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Wisconsin
BBB Warns of Robocalls
June 16, 2014

The Better Business Bureau Serving Wisconsin is warning Wisconsinites about recent robocalls –prerecorded commercial telemarketing calls to consumers–being reported throughout the state.

Telemarketing sales calls with recorded messages are generally illegal unless you have given the company or caller written permission to call you.

Consumers have reported receiving phone calls which appear to be from local phone numbers, some report the calls are, in fact, similar to their own home phone number. However, BBB believes the calls are likely not local, and probably coming from overseas perpetrators  who purchase lists of cell and home phone numbers, or use robocall capabilities to randomly dial. Using a technique called “spoofing”, criminals attempt to trick customers into thinking a call is coming from a legitimate home or business.

The BBB has received numerous calls within the last few days, and other BBB’s throughout the country recently report the same. The BBB is advising consumers to use caution when providing information over the phone.

Here’s how the scheme works: Your phone rings, the number may look familiar, local, or within the U.S. When the call is answered, a computerized voice claims to have methods to lower your credit card interest rates. They then may require you to provide a credit card number.

“Con artists use software and devices to dial over the internet, and can then make any business name and phone number appear on caller I.D.”, said Ran Hoth, CEO and President of the BBB Serving Wisconsin. “This hijacking scheme allows callers to attempt to gain your trust, as well as your important personal or financial information.”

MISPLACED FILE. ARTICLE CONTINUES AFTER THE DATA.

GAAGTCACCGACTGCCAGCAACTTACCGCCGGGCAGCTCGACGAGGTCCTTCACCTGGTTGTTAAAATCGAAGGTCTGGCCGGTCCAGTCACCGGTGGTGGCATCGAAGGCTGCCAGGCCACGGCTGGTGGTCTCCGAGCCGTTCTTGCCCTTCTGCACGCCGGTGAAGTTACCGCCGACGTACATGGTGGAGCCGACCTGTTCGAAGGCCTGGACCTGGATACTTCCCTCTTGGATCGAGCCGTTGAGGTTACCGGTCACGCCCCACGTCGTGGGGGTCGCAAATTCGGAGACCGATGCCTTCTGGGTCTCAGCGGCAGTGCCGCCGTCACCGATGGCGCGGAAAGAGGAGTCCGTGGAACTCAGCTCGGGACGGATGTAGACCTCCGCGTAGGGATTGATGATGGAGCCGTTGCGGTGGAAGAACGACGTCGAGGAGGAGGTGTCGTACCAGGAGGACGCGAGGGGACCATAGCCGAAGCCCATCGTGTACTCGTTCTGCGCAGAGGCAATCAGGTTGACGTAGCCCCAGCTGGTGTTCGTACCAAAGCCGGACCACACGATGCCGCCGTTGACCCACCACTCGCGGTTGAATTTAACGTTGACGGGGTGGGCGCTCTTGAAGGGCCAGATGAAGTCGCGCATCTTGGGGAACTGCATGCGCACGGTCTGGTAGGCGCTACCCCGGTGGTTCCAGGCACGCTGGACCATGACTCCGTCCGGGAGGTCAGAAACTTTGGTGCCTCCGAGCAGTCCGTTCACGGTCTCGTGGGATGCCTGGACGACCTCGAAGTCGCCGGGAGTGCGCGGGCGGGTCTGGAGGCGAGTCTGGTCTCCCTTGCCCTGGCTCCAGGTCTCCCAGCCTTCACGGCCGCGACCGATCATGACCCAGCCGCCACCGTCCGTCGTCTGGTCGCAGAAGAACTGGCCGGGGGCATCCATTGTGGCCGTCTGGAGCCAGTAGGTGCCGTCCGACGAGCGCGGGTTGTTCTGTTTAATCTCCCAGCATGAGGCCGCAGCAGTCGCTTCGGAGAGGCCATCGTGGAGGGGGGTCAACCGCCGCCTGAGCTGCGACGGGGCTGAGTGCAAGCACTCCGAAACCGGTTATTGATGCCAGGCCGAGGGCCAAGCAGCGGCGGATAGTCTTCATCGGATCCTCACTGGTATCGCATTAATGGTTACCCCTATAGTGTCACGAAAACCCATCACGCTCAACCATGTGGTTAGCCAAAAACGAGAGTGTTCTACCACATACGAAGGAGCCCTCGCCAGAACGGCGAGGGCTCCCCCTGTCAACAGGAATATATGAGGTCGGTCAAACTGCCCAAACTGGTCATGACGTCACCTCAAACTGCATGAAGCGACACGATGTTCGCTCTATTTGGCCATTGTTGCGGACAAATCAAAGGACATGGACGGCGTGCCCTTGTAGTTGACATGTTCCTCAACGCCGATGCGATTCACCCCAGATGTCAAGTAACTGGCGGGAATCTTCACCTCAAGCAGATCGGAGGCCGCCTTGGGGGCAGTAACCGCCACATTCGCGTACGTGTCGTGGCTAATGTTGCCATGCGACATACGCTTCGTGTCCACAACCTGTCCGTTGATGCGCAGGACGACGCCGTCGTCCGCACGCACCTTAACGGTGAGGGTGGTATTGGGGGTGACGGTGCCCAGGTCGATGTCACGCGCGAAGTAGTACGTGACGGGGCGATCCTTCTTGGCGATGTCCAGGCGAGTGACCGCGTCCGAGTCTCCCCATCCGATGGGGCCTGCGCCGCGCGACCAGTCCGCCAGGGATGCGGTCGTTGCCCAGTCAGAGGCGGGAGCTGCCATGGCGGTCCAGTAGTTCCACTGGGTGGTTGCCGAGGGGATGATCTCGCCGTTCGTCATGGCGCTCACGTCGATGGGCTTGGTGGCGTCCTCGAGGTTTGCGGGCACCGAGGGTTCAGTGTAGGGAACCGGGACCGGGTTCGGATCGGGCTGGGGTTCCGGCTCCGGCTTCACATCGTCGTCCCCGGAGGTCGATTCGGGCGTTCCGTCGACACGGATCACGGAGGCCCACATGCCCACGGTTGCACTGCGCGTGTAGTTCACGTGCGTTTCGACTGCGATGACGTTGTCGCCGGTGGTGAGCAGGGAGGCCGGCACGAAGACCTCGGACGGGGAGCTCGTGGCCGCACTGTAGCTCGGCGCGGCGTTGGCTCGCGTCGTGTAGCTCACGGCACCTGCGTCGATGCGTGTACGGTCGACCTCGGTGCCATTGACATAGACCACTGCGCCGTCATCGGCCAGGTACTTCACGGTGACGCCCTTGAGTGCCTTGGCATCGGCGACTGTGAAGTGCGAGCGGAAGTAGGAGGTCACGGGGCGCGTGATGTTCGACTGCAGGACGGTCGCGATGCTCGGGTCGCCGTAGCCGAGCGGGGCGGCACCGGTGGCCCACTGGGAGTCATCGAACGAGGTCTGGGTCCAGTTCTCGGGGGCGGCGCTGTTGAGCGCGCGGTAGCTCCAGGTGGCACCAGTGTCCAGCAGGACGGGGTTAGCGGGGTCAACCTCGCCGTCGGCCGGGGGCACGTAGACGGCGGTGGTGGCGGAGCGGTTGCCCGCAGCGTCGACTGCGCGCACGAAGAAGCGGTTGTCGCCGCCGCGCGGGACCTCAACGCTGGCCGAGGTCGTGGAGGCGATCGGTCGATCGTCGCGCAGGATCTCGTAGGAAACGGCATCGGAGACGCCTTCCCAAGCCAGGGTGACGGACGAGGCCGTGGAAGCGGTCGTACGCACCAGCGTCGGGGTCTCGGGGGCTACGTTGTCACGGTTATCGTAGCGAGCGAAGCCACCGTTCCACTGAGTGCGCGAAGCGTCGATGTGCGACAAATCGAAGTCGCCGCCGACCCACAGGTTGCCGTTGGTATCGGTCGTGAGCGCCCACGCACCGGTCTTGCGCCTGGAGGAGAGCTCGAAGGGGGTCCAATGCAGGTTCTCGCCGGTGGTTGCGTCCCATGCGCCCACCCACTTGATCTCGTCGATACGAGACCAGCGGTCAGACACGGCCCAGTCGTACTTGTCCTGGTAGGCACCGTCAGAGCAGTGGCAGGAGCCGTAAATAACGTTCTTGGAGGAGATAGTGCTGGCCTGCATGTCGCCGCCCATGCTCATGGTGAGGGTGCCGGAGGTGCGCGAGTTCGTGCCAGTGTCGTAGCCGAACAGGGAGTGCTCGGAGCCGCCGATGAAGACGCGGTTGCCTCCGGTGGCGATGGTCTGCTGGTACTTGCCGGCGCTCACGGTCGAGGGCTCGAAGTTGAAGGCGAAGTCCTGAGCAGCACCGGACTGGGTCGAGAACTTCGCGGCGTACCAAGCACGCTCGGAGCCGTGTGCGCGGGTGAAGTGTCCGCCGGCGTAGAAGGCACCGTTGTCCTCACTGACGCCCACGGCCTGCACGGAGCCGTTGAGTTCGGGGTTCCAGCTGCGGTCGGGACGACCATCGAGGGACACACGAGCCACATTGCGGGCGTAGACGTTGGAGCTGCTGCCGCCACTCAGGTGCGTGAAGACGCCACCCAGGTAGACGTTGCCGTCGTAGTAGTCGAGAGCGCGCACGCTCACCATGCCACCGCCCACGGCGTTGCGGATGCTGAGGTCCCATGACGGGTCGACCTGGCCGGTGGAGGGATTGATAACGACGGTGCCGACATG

On September 1, 2009, unwanted robocalls became prohibited by the Federal Trade Commission (FTC), unless the telemarketer has obtained permission in writing from consumers who want to receive such calls. As part of the Telemarketing Sales Rule , sellers and telemarketers who transmit prerecorded messages to consumers who have not agreed in writing to accept such messages can face penalties of up to $16,000 per call.

Before responding to unsolicited phone calls, the BBB advises:

  • Never give out any financial information. If you did not initiate the call, do not provide bank account, credit card or social security numbers over the phone to unknown callers.
  • Don’t rely on caller ID. Scammers can use technology to make it appear as though their calls are coming from legitimate businesses or organizations.
  • Hang up the phone. Don’t press 1 to speak to a live operator and don’t press any other number to get your number off the list. If you respond by pressing any number, it will probably just lead to more robocalls.
  • Consider contacting your phone provider. Ask your provider to block the number, and whether they charge for that service. Remember that telemarketers change Caller ID information easily and often, so it might not be worth paying a fee to block a number that will change.
  • Trust your instincts. If something doesn’t seem right to you, end the call.
  • Report robocalls. File a complaint with the FTC on their website or by calling 1-888-382-1222.